Greece, Cyprus and Egypt signed a memorandum on the completion of a study for the construction of the EuroAfrica Interconnector, an underwater electric cable connecting the power grids of those countries with continental Europe.
The 1.648 kilometer cable will be one of the longest in the world, with a capacity of 2.000 MW, and the construction will take three years after the conclusion of the feasibility study. The President of EuroAfrica Interconnector Nasos Ktorides said at the signing ceremony in Cairo that this partnership can only bring benefits to the three participating nations.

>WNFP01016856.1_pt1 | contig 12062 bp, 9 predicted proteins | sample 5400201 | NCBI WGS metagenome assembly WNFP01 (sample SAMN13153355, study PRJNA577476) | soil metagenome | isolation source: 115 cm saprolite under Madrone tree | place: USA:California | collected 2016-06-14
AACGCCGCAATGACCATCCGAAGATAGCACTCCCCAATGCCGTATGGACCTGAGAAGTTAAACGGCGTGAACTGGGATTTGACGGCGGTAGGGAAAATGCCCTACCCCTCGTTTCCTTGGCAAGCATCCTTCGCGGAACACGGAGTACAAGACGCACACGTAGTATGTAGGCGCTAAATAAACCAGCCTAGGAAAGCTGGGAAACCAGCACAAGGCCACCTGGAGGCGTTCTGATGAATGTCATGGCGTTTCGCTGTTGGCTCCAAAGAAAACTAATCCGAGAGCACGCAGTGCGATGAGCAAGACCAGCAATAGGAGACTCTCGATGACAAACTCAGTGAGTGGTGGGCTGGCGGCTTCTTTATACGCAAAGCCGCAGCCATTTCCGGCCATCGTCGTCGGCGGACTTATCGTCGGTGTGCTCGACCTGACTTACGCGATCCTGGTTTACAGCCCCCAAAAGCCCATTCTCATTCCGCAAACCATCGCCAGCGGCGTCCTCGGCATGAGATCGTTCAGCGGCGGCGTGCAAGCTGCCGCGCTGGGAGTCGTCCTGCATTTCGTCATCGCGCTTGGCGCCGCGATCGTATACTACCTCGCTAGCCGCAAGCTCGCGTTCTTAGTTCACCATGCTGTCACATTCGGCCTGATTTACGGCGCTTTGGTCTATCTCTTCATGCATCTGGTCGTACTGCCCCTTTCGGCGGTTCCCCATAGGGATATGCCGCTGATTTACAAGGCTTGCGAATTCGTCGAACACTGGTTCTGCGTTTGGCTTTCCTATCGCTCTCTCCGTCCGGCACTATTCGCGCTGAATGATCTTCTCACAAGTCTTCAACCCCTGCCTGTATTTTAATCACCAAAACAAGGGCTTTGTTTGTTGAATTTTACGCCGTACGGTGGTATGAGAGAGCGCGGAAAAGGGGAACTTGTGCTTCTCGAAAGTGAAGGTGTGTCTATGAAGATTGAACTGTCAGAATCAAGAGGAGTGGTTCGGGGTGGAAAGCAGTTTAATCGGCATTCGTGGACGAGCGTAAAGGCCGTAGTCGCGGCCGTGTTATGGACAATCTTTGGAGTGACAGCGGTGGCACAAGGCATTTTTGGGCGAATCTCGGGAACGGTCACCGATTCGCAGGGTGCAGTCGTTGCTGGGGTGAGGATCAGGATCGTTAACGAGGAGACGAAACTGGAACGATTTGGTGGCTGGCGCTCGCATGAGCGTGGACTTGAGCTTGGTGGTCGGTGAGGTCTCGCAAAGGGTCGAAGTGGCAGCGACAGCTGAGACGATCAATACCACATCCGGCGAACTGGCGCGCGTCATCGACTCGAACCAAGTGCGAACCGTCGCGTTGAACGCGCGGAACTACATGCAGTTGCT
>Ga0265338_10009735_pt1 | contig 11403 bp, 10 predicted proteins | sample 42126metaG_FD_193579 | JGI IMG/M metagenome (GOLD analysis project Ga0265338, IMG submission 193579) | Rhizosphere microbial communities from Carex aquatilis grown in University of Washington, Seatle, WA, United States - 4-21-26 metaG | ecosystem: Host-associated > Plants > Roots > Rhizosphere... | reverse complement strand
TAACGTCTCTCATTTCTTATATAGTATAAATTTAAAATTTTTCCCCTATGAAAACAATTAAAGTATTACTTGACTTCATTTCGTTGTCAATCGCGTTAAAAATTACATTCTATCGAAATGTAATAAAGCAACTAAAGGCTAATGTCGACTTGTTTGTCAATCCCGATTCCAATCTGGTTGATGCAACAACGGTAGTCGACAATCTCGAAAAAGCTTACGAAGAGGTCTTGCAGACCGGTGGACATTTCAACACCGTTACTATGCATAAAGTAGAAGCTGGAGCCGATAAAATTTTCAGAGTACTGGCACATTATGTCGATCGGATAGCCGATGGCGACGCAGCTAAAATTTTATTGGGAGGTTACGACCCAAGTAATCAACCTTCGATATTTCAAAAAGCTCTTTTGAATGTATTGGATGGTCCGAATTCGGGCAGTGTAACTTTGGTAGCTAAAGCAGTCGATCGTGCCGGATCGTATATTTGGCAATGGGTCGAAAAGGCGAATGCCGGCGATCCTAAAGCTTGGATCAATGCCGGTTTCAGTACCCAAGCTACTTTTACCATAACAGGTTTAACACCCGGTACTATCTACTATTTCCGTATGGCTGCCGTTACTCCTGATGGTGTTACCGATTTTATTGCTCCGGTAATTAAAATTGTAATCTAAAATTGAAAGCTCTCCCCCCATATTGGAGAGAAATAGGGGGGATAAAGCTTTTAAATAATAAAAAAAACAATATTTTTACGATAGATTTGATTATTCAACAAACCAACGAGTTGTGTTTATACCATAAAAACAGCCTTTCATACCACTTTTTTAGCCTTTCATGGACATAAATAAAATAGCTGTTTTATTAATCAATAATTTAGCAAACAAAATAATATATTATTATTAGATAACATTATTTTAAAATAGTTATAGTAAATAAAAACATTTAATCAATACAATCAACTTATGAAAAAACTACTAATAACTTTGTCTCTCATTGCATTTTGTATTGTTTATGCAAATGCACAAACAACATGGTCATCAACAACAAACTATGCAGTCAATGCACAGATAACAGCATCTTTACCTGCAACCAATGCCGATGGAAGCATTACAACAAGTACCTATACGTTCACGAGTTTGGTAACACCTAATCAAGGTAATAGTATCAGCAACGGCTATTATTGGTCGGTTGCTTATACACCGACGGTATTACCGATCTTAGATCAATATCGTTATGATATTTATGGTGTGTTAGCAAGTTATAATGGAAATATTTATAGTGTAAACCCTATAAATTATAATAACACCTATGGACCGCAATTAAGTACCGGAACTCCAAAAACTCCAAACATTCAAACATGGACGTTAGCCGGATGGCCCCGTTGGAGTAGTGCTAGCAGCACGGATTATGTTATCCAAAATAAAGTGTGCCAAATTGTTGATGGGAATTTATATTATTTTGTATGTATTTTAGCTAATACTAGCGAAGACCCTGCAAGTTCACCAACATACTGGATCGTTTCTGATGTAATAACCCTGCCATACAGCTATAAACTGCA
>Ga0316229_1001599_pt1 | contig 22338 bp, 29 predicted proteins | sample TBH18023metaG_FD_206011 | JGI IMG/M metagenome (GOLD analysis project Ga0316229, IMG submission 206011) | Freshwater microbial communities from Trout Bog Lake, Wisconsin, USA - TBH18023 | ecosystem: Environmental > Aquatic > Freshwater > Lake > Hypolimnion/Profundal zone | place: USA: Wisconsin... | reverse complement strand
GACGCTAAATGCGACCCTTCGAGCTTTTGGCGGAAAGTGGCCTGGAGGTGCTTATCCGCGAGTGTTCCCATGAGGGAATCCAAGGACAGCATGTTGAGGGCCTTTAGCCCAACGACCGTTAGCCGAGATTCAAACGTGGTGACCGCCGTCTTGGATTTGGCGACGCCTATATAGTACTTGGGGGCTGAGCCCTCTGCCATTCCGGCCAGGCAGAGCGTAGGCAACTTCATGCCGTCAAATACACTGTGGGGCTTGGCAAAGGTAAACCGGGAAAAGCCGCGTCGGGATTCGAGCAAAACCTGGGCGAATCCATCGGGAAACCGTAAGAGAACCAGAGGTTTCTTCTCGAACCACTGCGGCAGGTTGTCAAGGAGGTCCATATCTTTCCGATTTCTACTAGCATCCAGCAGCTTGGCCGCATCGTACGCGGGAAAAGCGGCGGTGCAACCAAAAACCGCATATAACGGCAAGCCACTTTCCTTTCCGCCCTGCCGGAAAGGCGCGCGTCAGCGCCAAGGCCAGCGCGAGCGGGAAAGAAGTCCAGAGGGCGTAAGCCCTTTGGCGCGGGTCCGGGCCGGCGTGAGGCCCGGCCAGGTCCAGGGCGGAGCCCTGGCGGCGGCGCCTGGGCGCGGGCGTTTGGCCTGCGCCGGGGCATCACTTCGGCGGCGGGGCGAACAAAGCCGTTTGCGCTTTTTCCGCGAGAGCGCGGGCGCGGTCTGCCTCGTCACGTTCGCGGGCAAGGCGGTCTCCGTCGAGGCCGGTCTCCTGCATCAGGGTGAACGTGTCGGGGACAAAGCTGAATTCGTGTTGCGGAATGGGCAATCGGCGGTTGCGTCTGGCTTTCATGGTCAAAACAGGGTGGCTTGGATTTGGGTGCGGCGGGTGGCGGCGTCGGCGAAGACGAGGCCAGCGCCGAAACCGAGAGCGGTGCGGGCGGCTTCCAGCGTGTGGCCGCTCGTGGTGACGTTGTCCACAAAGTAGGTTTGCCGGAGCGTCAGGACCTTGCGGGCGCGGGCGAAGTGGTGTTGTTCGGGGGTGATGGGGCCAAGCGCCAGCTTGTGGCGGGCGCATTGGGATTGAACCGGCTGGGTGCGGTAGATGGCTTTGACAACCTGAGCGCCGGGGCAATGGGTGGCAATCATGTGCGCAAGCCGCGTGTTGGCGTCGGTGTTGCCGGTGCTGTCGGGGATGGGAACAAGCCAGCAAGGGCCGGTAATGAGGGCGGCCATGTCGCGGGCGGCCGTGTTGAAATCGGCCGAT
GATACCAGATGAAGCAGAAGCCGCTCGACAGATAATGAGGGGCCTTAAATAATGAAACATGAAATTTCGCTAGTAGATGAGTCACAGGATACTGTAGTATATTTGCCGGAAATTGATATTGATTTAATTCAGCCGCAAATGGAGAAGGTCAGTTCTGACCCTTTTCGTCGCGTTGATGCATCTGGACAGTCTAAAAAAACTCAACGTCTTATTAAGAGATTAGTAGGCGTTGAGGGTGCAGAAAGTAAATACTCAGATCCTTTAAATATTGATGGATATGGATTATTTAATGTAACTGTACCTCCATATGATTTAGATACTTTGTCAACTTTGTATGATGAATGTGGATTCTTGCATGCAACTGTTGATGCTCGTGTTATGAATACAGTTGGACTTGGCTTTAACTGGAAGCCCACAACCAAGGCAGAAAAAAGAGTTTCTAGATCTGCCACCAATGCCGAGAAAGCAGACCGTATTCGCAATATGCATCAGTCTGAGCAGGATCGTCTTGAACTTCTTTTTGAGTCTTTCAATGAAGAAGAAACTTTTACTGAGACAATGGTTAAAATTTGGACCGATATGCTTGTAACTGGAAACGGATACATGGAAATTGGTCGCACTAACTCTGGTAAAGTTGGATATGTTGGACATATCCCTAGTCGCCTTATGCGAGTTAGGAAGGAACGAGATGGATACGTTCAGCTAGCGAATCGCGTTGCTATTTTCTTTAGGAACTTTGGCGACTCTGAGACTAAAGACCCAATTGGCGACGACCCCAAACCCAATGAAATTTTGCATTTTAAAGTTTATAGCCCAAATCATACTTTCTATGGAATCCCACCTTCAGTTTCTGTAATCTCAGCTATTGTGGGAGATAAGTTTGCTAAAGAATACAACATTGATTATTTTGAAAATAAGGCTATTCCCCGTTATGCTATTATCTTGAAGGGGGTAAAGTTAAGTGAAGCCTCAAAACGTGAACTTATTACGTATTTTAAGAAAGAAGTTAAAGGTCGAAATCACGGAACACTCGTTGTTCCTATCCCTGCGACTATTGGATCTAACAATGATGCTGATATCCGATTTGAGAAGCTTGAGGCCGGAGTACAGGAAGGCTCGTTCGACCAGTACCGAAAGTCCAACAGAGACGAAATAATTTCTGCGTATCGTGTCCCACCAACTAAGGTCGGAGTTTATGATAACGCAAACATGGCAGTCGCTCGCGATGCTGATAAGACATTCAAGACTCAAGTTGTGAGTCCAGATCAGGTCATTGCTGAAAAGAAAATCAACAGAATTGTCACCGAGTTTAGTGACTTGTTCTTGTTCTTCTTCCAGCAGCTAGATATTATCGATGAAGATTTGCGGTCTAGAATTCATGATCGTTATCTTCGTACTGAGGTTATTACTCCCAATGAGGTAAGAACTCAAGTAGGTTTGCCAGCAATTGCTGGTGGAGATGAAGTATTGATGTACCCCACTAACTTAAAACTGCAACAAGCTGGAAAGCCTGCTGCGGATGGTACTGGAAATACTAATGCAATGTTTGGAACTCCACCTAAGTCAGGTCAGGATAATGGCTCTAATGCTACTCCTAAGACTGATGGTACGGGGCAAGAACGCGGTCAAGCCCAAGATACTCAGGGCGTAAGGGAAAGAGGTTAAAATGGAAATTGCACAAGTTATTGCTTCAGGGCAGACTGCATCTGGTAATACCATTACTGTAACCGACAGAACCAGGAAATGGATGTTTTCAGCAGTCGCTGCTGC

“Greece will increase its energy efficiency, and will become a major player in the European energy arena, Cyprus will be an electricity hub in the south eastern Mediterranean and Egypt will become an important energy hub for Africa,” he said.
The aim of the Interconnector is to offer significant economic and geopolitical benefits to the involved countries and contribute to the European Union’s target for 10 percent of electricity interconnection between member states.
In a brief address, the ambassadors of Cyprus and Greece expressed the support of their governments in taking the project forward. The conclusion of the necessary studies will mark the beginning of the implementation of the interconnector electric cable.
The submarine EuroAfrica Interconnector will secure the participation of Greece, Cyprus and Egypt in the pan-European electricity grid. Through this project, three countries are to gain energy security and independence and will be able to export power to European countries with energy deficit, according to the press release.